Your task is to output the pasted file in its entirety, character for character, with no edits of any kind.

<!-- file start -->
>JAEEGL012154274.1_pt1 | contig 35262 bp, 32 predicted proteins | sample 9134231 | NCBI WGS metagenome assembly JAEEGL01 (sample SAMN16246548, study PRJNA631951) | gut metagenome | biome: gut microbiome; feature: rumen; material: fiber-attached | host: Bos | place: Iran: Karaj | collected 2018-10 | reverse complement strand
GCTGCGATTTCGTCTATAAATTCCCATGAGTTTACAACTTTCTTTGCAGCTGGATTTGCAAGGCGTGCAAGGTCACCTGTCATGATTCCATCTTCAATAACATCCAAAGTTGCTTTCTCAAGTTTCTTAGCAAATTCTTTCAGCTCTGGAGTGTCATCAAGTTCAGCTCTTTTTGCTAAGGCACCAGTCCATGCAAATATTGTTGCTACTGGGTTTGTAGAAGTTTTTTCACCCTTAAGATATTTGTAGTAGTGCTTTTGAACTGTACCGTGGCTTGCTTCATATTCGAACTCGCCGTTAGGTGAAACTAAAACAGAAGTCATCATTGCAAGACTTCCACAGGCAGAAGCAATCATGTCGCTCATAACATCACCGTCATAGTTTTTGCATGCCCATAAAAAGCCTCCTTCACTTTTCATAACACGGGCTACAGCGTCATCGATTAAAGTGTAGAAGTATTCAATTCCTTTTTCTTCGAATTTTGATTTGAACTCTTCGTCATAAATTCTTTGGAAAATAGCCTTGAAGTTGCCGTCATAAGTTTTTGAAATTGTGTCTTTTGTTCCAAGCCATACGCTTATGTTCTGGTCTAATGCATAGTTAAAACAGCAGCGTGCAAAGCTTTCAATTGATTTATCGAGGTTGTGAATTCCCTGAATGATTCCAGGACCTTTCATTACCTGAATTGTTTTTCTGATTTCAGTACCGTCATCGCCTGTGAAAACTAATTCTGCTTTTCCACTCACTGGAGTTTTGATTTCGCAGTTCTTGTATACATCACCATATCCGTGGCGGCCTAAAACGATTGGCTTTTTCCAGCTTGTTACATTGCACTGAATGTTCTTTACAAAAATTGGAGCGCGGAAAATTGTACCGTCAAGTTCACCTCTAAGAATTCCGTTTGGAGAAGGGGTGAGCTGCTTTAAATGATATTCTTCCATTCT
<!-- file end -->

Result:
>JAEEGL012154274.1_pt1 | contig 35262 bp, 32 predicted proteins | sample 9134231 | NCBI WGS metagenome assembly JAEEGL01 (sample SAMN16246548, study PRJNA631951) | gut metagenome | biome: gut microbiome; feature: rumen; material: fiber-attached | host: Bos | place: Iran: Karaj | collected 2018-10 | reverse complement strand
GCTGCGATTTCGTCTATAAATTCCCATGAGTTTACAACTTTCTTTGCAGCTGGATTTGCAAGGCGTGCAAGGTCACCTGTCATGATTCCATCTTCAATAACATCCAAAGTTGCTTTCTCAAGTTTCTTAGCAAATTCTTTCAGCTCTGGAGTGTCATCAAGTTCAGCTCTTTTTGCTAAGGCACCAGTCCATGCAAATATTGTTGCTACTGGGTTTGTAGAAGTTTTTTCACCCTTAAGATATTTGTAGTAGTGCTTTTGAACTGTACCGTGGCTTGCTTCATATTCGAACTCGCCGTTAGGTGAAACTAAAACAGAAGTCATCATTGCAAGACTTCCACAGGCAGAAGCAATCATGTCGCTCATAACATCACCGTCATAGTTTTTGCATGCCCATAAAAAGCCTCCTTCACTTTTCATAACACGGGCTACAGCGTCATCGATTAAAGTGTAGAAGTATTCAATTCCTTTTTCTTCGAATTTTGATTTGAACTCTTCGTCATAAATTCTTTGGAAAATAGCCTTGAAGTTGCCGTCATAAGTTTTTGAAATTGTGTCTTTTGTTCCAAGCCATACGCTTATGTTCTGGTCTAATGCATAGTTAAAACAGCAGCGTGCAAAGCTTTCAATTGATTTATCGAGGTTGTGAATTCCCTGAATGATTCCAGGACCTTTCATTACCTGAATTGTTTTTCTGATTTCAGTACCGTCATCGCCTGTGAAAACTAATTCTGCTTTTCCACTCACTGGAGTTTTGATTTCGCAGTTCTTGTATACATCACCATATCCGTGGCGGCCTAAAACGATTGGCTTTTTCCAGCTTGTTACATTGCACTGAATGTTCTTTACAAAAATTGGAGCGCGGAAAATTGTACCGTCAAGTTCACCTCTAAGAATTCCGTTTGGAGAAGGGGTGAGCTGCTTTAAATGATATTCTTCCATTCT